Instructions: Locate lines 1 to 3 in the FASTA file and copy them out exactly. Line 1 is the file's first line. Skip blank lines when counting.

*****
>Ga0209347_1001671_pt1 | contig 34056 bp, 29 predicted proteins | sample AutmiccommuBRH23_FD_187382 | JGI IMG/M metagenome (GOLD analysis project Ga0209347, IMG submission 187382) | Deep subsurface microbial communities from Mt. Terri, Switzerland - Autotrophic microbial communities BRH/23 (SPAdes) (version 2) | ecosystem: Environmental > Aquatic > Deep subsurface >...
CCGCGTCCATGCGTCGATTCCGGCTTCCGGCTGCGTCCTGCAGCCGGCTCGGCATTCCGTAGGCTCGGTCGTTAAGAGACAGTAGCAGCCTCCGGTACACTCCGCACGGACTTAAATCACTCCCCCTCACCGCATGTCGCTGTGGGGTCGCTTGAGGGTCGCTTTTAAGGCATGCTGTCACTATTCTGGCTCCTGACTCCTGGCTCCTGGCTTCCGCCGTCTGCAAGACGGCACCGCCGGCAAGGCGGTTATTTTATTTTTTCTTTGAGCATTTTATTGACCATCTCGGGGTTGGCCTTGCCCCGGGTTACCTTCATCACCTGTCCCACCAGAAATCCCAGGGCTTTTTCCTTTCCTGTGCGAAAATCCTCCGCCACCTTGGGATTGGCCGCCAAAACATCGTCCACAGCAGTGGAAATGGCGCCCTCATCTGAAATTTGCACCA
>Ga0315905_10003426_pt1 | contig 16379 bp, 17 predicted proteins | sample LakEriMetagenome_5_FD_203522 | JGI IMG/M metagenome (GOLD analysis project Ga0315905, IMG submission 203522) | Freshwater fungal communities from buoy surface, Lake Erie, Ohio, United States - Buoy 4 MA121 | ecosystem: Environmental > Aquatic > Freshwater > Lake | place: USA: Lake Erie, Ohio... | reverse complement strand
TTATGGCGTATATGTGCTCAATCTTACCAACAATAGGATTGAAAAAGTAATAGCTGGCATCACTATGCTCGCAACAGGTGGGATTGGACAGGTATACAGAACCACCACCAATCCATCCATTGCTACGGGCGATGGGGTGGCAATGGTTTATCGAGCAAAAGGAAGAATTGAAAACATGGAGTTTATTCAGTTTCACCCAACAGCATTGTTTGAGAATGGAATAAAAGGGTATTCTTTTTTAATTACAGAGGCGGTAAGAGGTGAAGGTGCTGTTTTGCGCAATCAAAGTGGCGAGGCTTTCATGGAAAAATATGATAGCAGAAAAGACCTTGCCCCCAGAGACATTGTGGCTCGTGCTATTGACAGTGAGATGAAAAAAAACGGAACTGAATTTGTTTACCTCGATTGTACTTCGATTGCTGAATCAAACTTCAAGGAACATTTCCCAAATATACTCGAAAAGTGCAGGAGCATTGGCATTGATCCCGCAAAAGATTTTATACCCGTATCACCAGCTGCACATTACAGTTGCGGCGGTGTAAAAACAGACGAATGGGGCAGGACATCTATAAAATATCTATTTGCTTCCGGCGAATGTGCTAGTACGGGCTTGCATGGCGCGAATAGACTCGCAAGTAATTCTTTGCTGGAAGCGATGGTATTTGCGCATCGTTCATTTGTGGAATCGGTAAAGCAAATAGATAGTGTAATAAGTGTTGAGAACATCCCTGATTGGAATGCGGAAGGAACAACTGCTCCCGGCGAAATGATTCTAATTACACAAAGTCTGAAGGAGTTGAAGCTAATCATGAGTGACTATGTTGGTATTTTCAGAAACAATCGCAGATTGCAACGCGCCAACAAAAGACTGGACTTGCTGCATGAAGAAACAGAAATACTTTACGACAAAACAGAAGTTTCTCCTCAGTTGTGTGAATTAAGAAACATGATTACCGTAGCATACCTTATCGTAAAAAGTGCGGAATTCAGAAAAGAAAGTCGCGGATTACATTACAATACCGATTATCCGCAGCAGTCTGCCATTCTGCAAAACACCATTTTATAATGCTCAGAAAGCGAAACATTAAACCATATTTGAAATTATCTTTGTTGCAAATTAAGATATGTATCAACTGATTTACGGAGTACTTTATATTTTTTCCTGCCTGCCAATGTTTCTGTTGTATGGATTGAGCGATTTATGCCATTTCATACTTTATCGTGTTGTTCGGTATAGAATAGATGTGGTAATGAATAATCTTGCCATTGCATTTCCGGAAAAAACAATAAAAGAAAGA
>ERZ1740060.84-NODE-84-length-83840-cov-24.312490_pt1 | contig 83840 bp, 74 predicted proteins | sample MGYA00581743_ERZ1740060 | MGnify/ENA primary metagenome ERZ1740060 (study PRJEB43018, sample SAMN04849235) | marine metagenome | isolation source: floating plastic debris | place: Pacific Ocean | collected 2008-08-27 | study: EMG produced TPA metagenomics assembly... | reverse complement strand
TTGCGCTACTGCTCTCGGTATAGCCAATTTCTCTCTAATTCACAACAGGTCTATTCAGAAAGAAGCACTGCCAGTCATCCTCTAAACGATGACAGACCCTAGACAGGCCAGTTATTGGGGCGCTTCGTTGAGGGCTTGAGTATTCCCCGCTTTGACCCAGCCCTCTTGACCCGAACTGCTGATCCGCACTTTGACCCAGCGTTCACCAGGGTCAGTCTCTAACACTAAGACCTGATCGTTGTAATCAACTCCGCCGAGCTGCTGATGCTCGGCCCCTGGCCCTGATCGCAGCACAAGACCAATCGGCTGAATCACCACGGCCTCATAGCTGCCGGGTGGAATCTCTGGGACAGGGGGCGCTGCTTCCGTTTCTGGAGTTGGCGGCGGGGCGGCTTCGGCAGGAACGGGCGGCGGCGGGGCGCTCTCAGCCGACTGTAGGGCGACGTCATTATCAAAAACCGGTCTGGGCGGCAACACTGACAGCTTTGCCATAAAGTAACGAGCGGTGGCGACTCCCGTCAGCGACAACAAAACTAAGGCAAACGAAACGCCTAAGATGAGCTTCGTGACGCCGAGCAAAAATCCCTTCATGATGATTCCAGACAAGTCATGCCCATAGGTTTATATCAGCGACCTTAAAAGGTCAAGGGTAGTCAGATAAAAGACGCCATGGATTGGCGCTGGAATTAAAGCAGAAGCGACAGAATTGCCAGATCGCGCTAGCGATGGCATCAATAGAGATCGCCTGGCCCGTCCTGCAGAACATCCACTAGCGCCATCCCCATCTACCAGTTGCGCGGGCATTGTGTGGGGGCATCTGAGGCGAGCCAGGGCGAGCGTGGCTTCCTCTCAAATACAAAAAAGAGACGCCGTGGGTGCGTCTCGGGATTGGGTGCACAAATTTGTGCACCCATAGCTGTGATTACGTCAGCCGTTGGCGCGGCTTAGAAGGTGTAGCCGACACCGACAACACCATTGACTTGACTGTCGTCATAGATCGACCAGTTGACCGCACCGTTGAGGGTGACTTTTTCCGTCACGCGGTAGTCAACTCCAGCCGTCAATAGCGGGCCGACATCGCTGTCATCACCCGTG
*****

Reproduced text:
>Ga0209347_1001671_pt1 | contig 34056 bp, 29 predicted proteins | sample AutmiccommuBRH23_FD_187382 | JGI IMG/M metagenome (GOLD analysis project Ga0209347, IMG submission 187382) | Deep subsurface microbial communities from Mt. Terri, Switzerland - Autotrophic microbial communities BRH/23 (SPAdes) (version 2) | ecosystem: Environmental > Aquatic > Deep subsurface >...
CCGCGTCCATGCGTCGATTCCGGCTTCCGGCTGCGTCCTGCAGCCGGCTCGGCATTCCGTAGGCTCGGTCGTTAAGAGACAGTAGCAGCCTCCGGTACACTCCGCACGGACTTAAATCACTCCCCCTCACCGCATGTCGCTGTGGGGTCGCTTGAGGGTCGCTTTTAAGGCATGCTGTCACTATTCTGGCTCCTGACTCCTGGCTCCTGGCTTCCGCCGTCTGCAAGACGGCACCGCCGGCAAGGCGGTTATTTTATTTTTTCTTTGAGCATTTTATTGACCATCTCGGGGTTGGCCTTGCCCCGGGTTACCTTCATCACCTGTCCCACCAGAAATCCCAGGGCTTTTTCCTTTCCTGTGCGAAAATCCTCCGCCACCTTGGGATTGGCCGCCAAAACATCGTCCACAGCAGTGGAAATGGCGCCCTCATCTGAAATTTGCACCA
>Ga0315905_10003426_pt1 | contig 16379 bp, 17 predicted proteins | sample LakEriMetagenome_5_FD_203522 | JGI IMG/M metagenome (GOLD analysis project Ga0315905, IMG submission 203522) | Freshwater fungal communities from buoy surface, Lake Erie, Ohio, United States - Buoy 4 MA121 | ecosystem: Environmental > Aquatic > Freshwater > Lake | place: USA: Lake Erie, Ohio... | reverse complement strand